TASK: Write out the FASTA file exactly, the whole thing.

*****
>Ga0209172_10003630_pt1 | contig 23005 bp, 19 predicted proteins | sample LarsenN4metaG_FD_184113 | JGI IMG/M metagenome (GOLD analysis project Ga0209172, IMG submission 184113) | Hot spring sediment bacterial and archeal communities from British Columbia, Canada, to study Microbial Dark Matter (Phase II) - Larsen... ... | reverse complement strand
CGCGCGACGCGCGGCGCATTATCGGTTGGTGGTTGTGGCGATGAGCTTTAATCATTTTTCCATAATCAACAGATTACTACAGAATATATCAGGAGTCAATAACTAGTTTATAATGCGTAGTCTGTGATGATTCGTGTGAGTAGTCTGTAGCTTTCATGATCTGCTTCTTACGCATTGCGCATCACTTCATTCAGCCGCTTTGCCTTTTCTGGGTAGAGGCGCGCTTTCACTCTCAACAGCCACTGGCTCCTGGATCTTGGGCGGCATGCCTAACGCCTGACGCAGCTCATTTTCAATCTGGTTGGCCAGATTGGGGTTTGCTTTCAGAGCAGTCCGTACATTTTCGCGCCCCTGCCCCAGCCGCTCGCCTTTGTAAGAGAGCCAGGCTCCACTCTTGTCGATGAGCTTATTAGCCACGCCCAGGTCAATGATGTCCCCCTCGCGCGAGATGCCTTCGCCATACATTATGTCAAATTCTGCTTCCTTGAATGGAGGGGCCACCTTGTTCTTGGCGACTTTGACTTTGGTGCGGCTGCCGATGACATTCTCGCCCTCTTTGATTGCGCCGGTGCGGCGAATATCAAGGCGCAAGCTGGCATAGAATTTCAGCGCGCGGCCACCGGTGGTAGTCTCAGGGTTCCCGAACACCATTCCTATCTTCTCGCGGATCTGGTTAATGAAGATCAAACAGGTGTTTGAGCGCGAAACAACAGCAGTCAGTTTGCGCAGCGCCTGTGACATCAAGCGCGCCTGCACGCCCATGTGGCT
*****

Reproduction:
>Ga0209172_10003630_pt1 | contig 23005 bp, 19 predicted proteins | sample LarsenN4metaG_FD_184113 | JGI IMG/M metagenome (GOLD analysis project Ga0209172, IMG submission 184113) | Hot spring sediment bacterial and archeal communities from British Columbia, Canada, to study Microbial Dark Matter (Phase II) - Larsen... ... | reverse complement strand
CGCGCGACGCGCGGCGCATTATCGGTTGGTGGTTGTGGCGATGAGCTTTAATCATTTTTCCATAATCAACAGATTACTACAGAATATATCAGGAGTCAATAACTAGTTTATAATGCGTAGTCTGTGATGATTCGTGTGAGTAGTCTGTAGCTTTCATGATCTGCTTCTTACGCATTGCGCATCACTTCATTCAGCCGCTTTGCCTTTTCTGGGTAGAGGCGCGCTTTCACTCTCAACAGCCACTGGCTCCTGGATCTTGGGCGGCATGCCTAACGCCTGACGCAGCTCATTTTCAATCTGGTTGGCCAGATTGGGGTTTGCTTTCAGAGCAGTCCGTACATTTTCGCGCCCCTGCCCCAGCCGCTCGCCTTTGTAAGAGAGCCAGGCTCCACTCTTGTCGATGAGCTTATTAGCCACGCCCAGGTCAATGATGTCCCCCTCGCGCGAGATGCCTTCGCCATACATTATGTCAAATTCTGCTTCCTTGAATGGAGGGGCCACCTTGTTCTTGGCGACTTTGACTTTGGTGCGGCTGCCGATGACATTCTCGCCCTCTTTGATTGCGCCGGTGCGGCGAATATCAAGGCGCAAGCTGGCATAGAATTTCAGCGCGCGGCCACCGGTGGTAGTCTCAGGGTTCCCGAACACCATTCCTATCTTCTCGCGGATCTGGTTAATGAAGATCAAACAGGTGTTTGAGCGCGAAACAACAGCAGTCAGTTTGCGCAGCGCCTGTGACATCAAGCGCGCCTGCACGCCCATGTGGCT